Blurring Genres, Mixing Mediums: Metanarrative of Ballet

FAIRYIs it romance, as in “Romeo and Juliet,” comedy, as in “La FIlle Mal Gardee,” or tragedy, as in “Swan Lake?”

Sometimes, story blurs the genres. “Romeo and Juliet” and “Swan Lake” have both romance and tragedy, while “La FIlle Mal Gardee has romance  and comedy as well as chickens!   Whether the tale is romantic tragedy or romantic comedy, myth, or literature, itself, the plot drives the story ballets.  These ballets also have root sources.

Fairy Tale,

Let’s begin with the fairy tales.  With fairy tales, we go back to the oral tradition of passing down stories through the generations.  The Brothers Grimm took those traditions, and wrote them down, editing out the more gruesome aspects to create stories with a moral and social base. Sleeping Beauty, and Cinderella are evergreen ballets, but others are new or rarely done.  The Golden Cockerel, a folktale, was originally a poem by Alexander Pushkin (1834), which he based on two Tales of the Alhambra by Washington Irving (1832), and later the story was made into an opera by RInsky-Korsokov (1909), and then into a ballet (1913).

Hans Christian Anderson‘s famous story, The Red Shoes, is an iconic fairy tale ballet that has become a root source in itself, generating two other ballet films (The Turning Point and Center Stage). Tales, such as these have come down to us in books, from Grimm, and then movies by Disney, and The Archers. (1)  What started as ballet on stage is now ballet, on another medium – film.  These tales have leaped from a book to stage, and then to film in a transformative story line, adapted for dance.  Ballets are shaped by the vision of the choreographer and original author, but on film, they are adapted (and authored, in editing)  once again for cinematic effect.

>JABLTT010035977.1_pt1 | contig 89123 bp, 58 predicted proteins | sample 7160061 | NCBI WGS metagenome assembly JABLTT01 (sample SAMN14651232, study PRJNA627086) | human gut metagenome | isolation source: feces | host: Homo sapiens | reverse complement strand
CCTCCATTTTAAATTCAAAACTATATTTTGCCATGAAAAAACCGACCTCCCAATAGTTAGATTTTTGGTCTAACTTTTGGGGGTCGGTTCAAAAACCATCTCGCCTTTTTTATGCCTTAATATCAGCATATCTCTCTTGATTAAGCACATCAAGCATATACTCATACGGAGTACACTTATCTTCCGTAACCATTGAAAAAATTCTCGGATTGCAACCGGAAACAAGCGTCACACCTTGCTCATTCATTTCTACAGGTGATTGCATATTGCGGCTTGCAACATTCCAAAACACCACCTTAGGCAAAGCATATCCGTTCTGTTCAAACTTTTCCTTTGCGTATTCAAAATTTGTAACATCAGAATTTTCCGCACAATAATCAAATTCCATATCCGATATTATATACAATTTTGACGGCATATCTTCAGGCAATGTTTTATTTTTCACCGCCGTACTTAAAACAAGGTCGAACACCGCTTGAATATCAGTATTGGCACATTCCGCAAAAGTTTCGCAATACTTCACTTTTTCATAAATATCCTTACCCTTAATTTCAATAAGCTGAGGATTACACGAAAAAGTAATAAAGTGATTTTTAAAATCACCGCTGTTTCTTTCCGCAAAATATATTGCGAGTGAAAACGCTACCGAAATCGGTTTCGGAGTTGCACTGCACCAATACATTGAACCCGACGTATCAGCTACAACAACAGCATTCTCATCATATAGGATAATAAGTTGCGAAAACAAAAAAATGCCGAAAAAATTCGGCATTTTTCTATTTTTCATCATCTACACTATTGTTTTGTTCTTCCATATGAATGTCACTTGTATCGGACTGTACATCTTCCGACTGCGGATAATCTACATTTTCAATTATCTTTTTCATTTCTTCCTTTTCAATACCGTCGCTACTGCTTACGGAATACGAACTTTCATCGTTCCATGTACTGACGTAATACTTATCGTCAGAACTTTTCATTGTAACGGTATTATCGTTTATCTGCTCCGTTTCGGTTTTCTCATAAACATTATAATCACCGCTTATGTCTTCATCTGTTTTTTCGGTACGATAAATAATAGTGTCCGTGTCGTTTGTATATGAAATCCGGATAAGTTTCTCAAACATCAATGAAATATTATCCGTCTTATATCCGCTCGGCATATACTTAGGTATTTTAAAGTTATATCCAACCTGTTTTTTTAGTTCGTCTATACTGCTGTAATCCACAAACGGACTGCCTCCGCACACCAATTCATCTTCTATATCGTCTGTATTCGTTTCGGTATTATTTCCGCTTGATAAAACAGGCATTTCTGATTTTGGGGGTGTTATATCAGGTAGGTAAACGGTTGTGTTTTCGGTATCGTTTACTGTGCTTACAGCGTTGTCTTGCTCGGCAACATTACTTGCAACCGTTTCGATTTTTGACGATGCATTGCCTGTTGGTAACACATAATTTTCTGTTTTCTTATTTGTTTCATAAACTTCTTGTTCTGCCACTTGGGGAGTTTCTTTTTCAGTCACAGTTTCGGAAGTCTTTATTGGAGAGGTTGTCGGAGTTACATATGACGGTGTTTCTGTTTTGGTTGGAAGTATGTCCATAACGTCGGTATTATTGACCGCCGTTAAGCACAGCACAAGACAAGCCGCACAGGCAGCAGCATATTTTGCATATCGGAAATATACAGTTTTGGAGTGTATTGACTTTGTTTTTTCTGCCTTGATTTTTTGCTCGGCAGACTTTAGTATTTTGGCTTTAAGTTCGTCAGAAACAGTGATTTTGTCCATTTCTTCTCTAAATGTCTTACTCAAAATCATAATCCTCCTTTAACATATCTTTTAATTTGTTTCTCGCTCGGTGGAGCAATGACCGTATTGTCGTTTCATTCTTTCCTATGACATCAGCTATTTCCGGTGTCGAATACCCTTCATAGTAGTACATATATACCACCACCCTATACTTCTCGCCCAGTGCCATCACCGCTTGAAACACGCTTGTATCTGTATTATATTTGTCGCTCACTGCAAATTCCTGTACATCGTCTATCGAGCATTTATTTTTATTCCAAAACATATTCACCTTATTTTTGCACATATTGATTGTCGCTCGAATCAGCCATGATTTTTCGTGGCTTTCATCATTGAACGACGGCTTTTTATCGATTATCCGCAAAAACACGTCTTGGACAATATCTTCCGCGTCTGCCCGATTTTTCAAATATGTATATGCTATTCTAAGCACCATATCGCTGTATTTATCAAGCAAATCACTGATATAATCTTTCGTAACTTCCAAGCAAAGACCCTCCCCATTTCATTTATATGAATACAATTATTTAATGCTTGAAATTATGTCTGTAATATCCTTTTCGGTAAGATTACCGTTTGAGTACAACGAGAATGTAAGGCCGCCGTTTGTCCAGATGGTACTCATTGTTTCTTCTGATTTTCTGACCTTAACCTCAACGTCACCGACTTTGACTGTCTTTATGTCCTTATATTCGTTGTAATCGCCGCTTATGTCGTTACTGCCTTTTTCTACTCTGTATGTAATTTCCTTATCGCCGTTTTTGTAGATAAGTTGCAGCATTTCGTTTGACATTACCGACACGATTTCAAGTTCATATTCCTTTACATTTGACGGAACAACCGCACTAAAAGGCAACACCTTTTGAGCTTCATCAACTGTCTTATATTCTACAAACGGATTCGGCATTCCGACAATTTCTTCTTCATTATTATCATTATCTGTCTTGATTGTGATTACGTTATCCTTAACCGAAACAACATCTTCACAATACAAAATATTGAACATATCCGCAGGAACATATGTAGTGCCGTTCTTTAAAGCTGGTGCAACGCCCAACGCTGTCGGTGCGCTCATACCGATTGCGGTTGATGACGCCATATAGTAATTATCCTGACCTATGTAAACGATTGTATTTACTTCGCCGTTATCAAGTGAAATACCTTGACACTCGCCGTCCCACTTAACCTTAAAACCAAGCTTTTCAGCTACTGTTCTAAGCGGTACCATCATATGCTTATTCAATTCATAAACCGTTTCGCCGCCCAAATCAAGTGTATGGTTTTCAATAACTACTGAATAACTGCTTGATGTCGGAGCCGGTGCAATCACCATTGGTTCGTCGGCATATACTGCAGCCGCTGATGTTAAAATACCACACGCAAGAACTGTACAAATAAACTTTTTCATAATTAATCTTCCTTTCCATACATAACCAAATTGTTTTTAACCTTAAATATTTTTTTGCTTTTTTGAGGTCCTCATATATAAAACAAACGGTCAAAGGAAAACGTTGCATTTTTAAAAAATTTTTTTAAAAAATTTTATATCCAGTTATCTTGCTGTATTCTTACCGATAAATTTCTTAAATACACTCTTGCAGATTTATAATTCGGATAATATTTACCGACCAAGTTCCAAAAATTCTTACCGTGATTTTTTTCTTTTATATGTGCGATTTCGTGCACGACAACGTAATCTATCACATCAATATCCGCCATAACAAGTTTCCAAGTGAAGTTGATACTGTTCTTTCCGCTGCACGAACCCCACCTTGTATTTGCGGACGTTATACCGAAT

There are ballets, also based on myth. Two by Stravinsky, Apollo and Orpheus, come directly to us from Greek mythology.  Additional ballets from Greek drama include, Elektra, based on Sophocles/Euripedes with music by RIchard Strauss, as well as Antigone, by Sophocles again, and composed by Mark Pekarski.  American Ballet Theater this season is performing another Greek-inspired ballet – Sylvia.

Other adaptations for the modern stage are also based on the original. An example of this would be the play,  Mourning Becomes Electra by Eugene O’Neill, in which modern day characters take on the roles of those of the ancient Greek’s trilogy of the Oresteia by Aeschylus.  The metanarrative follows performances in many forms from thousands of years past to the present day.



We all love a good Shakespearean story, and Romeo and Juliet, A Midsummer Night’s Dream, A Winter’s Tale, and The Moor’s Pavane do not disappoint in ballet works. Many of Shakespeare’s stories themselves have a root source or two; therefore, his arsenal of plays have morphed from ancient Greek and Middle Ages tales to the present day with their modern dress, anachronistic, political, or avant garde productions.



Taking a novel from book to screen or stage presents a challenge for all stories. The Lady of the Camellias, Carmen, Manon have been popular not only in ballet, but in many mediums. The Eifman Ballet in St. Petersburg premiered Tolstoy’s classic Russian novel, Anna Karenina in 2005 as well. (Note that in the movie, The Turning Point, that Anne Bancroft, as aging ballerina, Emma, danced “Anna Karenina” as a fictional ballet in the movie. Therefore, we have novel to fictionalized ballet to real ballet, and then of course the many film versions.)

On film, story is told visually with dialogue.  On stage in drama, dialogue is more vital.  Ballet, however, uses dance to continue the story line both visually and athletically, as well from its root source.  In ballet, the pantomime involved (an acting technique, taken from The Commedia Dell’ Arte, an early form of theater) enhances the literary story in ways that film or stage cannot. (2)  Form and technique in body movement move the story along.

Which medium would tell the story best in its truest form though?


The Narrative and Metanarrative